This particular trip through the Betty boxes retrieved the picture to the left.  This was not a previously unknown picture; Keith took it and had the original in the family album from 1994.  But it was a wonderful reminder of the qualities that made Betty so special.

They read it

With a imperious father-edict similar to Brad and War of the Worlds above, Keith told the boys they couldn't read the new sixth Harry Potter book until they read the previous Harry Potter book, which they both started two years ago but neither finished.  Doug saw the logic in such an argument, while Brad refused to be caught up in the mania surrounding the latest book release: “Everybody says their favorite is either 3 or 4, which I’ve already read, so I don’t need to read any more.”
Doug: Harry Potter 5, Harry Potter 6, Rowling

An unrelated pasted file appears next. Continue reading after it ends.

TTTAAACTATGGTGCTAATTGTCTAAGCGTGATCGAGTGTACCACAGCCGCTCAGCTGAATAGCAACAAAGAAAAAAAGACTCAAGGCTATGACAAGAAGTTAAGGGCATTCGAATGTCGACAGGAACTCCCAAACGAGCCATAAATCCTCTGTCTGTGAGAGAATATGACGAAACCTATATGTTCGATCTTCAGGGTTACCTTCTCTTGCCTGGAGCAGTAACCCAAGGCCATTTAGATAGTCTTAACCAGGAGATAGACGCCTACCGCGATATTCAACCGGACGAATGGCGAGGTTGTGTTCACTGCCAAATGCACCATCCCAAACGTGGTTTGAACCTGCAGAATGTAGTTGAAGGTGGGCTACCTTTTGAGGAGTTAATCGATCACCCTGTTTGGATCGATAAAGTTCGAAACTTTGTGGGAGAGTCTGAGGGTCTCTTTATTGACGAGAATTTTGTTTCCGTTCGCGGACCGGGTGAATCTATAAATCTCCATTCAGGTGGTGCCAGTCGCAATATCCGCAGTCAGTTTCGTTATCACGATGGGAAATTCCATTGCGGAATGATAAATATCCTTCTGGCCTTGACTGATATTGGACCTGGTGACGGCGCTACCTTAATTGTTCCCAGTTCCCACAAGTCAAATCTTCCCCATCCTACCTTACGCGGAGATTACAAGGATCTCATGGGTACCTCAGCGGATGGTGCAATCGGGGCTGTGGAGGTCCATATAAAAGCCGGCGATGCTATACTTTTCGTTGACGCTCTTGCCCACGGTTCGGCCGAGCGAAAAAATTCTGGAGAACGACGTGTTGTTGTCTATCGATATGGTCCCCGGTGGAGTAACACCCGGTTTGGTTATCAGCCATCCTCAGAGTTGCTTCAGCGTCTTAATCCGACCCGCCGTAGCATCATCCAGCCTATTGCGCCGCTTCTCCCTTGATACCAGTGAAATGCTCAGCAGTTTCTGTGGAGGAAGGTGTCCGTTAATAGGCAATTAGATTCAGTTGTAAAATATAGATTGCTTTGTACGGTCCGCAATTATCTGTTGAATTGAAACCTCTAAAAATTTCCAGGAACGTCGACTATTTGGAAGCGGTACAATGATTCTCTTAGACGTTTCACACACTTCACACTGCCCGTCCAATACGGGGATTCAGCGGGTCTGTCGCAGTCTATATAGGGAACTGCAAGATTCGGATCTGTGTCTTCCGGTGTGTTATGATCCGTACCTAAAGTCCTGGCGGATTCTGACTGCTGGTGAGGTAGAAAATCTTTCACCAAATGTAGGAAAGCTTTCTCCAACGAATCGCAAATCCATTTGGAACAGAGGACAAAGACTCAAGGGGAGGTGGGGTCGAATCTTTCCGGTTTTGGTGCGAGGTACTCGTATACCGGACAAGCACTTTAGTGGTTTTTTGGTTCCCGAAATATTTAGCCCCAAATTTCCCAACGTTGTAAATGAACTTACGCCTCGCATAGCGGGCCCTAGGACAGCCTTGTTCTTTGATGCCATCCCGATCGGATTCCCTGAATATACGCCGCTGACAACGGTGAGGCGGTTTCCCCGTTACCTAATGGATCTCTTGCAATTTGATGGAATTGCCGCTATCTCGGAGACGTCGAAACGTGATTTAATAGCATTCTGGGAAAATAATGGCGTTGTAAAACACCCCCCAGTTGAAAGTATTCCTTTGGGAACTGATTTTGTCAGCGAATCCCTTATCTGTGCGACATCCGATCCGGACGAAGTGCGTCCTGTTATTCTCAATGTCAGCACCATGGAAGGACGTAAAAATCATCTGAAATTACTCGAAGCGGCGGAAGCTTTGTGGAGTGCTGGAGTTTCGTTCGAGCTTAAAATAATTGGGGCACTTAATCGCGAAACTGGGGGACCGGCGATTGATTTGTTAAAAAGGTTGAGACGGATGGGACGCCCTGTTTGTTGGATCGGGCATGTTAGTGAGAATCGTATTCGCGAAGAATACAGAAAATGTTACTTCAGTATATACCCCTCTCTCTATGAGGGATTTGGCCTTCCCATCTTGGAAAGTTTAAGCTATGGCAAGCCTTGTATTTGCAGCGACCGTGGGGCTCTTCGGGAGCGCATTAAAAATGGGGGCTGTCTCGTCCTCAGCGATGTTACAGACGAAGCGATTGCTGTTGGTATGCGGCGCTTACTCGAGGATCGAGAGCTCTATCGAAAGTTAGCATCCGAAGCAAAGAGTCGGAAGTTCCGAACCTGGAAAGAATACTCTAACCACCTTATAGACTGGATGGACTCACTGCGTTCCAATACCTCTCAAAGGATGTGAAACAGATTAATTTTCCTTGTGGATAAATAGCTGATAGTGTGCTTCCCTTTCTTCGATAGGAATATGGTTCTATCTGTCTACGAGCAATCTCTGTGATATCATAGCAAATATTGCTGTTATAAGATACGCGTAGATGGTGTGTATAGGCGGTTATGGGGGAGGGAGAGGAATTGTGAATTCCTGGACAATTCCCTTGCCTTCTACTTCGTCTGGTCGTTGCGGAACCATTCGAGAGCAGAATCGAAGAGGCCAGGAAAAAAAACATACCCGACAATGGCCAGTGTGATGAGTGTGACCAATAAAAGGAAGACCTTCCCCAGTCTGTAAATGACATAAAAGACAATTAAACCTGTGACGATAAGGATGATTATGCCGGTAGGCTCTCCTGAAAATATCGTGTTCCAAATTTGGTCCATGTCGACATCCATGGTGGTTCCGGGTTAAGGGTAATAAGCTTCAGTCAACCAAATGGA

Brad: War of the Worlds, Wells
Keith: Harry Potter 6, Rowling; This Side of Paradise, Fitzgerald

They said it

The sweetest words a father will ever hear: Brad (after a walk with Dancer and Dad): “Thanks for making me come.  This was fun.”

You could have clicked it

Links above you may have missed:

Our Summer Vacation The family's two week trip to Minnesota, Iowa, and Illinois.
Doug at Loch Leven Doug's week at church camp.
Brad at Loch Leven Brad's week at church camp.

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Text and pictures copyright 2005 by Keith Sherwood.  All rights, writes, and rites reserved.